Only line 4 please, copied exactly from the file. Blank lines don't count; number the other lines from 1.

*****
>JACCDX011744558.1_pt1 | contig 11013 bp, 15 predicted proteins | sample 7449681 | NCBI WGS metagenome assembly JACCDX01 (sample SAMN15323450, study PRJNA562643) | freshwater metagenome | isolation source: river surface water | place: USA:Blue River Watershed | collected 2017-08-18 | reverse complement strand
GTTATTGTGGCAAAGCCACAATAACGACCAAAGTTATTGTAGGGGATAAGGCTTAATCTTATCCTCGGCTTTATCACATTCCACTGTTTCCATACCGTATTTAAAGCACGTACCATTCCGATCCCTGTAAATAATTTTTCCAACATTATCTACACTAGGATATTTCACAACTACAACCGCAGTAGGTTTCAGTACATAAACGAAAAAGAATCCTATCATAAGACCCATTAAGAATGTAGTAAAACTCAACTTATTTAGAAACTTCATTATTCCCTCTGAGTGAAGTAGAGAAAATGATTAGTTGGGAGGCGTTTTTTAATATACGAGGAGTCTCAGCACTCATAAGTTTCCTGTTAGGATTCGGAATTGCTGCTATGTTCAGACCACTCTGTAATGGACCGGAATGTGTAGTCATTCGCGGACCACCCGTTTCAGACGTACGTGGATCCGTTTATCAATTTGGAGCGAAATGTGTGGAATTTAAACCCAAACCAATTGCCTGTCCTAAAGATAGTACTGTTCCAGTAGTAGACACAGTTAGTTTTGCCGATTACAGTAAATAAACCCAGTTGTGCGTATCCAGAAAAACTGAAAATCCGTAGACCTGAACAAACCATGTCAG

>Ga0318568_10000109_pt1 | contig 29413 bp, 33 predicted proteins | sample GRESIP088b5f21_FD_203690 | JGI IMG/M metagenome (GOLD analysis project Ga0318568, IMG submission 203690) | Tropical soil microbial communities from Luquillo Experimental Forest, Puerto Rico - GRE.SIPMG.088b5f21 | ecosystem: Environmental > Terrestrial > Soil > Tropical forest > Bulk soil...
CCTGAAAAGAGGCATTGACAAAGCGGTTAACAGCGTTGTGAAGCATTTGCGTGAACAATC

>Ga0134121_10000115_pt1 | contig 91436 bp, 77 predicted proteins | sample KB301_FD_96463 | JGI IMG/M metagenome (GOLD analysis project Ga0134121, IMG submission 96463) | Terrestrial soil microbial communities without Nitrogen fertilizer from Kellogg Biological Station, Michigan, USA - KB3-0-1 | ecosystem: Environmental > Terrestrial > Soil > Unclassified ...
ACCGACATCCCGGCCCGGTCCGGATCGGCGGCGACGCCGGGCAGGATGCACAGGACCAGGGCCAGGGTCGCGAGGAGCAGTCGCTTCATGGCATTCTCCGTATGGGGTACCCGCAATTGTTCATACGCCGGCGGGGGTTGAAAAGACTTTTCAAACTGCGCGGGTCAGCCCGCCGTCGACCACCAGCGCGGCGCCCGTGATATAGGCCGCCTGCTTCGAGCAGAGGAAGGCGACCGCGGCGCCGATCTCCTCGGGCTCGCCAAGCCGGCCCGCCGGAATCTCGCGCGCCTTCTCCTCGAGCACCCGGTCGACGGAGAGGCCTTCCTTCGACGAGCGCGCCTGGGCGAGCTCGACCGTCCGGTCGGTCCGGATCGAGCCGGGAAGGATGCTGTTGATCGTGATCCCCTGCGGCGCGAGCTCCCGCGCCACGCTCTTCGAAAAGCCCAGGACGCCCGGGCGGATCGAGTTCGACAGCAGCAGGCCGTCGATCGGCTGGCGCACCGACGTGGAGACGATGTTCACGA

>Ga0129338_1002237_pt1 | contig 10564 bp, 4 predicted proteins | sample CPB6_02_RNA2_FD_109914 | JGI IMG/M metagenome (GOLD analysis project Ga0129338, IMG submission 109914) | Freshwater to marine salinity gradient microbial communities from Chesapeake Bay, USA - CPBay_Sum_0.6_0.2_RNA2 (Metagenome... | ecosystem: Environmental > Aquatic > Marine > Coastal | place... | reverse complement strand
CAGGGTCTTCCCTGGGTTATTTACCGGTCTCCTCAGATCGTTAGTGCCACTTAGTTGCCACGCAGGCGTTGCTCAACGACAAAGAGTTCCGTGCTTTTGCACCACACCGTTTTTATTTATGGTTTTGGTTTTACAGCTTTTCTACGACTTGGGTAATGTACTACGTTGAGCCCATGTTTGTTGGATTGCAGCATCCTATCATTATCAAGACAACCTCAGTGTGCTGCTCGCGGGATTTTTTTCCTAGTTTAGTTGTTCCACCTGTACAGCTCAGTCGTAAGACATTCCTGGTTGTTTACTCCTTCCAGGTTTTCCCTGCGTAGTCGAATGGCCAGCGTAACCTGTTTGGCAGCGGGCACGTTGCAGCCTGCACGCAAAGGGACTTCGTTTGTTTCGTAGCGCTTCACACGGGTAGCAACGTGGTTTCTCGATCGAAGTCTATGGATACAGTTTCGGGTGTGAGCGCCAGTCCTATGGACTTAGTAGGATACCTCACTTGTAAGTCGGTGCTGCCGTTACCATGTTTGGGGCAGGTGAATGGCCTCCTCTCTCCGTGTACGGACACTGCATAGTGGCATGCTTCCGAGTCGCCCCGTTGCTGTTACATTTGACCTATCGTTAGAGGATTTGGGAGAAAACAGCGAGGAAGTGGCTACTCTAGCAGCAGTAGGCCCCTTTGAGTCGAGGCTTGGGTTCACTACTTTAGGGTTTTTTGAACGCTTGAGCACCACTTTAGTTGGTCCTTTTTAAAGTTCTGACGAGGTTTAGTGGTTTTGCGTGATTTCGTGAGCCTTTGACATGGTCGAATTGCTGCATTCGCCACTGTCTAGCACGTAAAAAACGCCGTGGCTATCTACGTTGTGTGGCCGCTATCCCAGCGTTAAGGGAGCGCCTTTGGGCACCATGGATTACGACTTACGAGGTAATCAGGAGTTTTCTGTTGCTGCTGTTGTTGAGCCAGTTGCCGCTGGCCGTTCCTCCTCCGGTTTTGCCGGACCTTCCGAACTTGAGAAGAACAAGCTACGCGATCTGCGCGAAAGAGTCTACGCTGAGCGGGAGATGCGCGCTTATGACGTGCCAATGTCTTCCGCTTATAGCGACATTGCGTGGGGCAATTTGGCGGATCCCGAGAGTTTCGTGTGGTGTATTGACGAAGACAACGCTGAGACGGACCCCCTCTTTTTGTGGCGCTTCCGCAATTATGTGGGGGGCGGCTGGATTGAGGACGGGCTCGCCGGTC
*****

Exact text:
CCTGAAAAGAGGCATTGACAAAGCGGTTAACAGCGTTGTGAAGCATTTGCGTGAACAATC